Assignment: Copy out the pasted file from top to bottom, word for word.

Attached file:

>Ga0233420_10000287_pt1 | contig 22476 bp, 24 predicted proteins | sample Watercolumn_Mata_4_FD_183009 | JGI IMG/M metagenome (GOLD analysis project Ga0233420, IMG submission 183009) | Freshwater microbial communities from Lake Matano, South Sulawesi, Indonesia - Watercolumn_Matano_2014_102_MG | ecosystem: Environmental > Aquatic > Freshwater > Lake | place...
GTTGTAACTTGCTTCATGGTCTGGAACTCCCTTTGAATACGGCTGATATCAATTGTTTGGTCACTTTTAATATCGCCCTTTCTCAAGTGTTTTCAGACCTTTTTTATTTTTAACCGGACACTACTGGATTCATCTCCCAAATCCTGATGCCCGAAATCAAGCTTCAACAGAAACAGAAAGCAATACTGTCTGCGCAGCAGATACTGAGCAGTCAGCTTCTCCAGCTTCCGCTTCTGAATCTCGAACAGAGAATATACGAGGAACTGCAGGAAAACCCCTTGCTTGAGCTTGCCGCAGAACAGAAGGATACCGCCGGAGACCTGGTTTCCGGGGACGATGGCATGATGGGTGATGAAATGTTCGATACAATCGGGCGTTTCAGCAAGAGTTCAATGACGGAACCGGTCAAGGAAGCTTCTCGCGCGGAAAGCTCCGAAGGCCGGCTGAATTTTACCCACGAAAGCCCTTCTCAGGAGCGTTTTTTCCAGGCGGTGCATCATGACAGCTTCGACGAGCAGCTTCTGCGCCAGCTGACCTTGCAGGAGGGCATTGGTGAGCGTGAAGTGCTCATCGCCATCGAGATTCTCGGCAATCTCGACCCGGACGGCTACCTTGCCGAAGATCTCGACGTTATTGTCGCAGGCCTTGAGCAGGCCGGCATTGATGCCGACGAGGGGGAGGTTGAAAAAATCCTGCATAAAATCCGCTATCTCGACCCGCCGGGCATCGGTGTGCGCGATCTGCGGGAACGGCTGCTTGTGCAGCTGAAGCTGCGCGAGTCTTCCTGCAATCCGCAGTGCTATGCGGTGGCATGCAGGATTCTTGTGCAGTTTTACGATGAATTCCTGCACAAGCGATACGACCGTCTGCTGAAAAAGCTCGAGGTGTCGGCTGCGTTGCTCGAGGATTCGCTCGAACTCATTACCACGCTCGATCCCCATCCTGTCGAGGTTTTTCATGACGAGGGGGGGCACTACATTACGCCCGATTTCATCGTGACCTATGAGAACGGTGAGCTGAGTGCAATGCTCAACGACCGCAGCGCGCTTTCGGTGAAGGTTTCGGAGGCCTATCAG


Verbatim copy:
>Ga0233420_10000287_pt1 | contig 22476 bp, 24 predicted proteins | sample Watercolumn_Mata_4_FD_183009 | JGI IMG/M metagenome (GOLD analysis project Ga0233420, IMG submission 183009) | Freshwater microbial communities from Lake Matano, South Sulawesi, Indonesia - Watercolumn_Matano_2014_102_MG | ecosystem: Environmental > Aquatic > Freshwater > Lake | place...
GTTGTAACTTGCTTCATGGTCTGGAACTCCCTTTGAATACGGCTGATATCAATTGTTTGGTCACTTTTAATATCGCCCTTTCTCAAGTGTTTTCAGACCTTTTTTATTTTTAACCGGACACTACTGGATTCATCTCCCAAATCCTGATGCCCGAAATCAAGCTTCAACAGAAACAGAAAGCAATACTGTCTGCGCAGCAGATACTGAGCAGTCAGCTTCTCCAGCTTCCGCTTCTGAATCTCGAACAGAGAATATACGAGGAACTGCAGGAAAACCCCTTGCTTGAGCTTGCCGCAGAACAGAAGGATACCGCCGGAGACCTGGTTTCCGGGGACGATGGCATGATGGGTGATGAAATGTTCGATACAATCGGGCGTTTCAGCAAGAGTTCAATGACGGAACCGGTCAAGGAAGCTTCTCGCGCGGAAAGCTCCGAAGGCCGGCTGAATTTTACCCACGAAAGCCCTTCTCAGGAGCGTTTTTTCCAGGCGGTGCATCATGACAGCTTCGACGAGCAGCTTCTGCGCCAGCTGACCTTGCAGGAGGGCATTGGTGAGCGTGAAGTGCTCATCGCCATCGAGATTCTCGGCAATCTCGACCCGGACGGCTACCTTGCCGAAGATCTCGACGTTATTGTCGCAGGCCTTGAGCAGGCCGGCATTGATGCCGACGAGGGGGAGGTTGAAAAAATCCTGCATAAAATCCGCTATCTCGACCCGCCGGGCATCGGTGTGCGCGATCTGCGGGAACGGCTGCTTGTGCAGCTGAAGCTGCGCGAGTCTTCCTGCAATCCGCAGTGCTATGCGGTGGCATGCAGGATTCTTGTGCAGTTTTACGATGAATTCCTGCACAAGCGATACGACCGTCTGCTGAAAAAGCTCGAGGTGTCGGCTGCGTTGCTCGAGGATTCGCTCGAACTCATTACCACGCTCGATCCCCATCCTGTCGAGGTTTTTCATGACGAGGGGGGGCACTACATTACGCCCGATTTCATCGTGACCTATGAGAACGGTGAGCTGAGTGCAATGCTCAACGACCGCAGCGCGCTTTCGGTGAAGGTTTCGGAGGCCTATCAG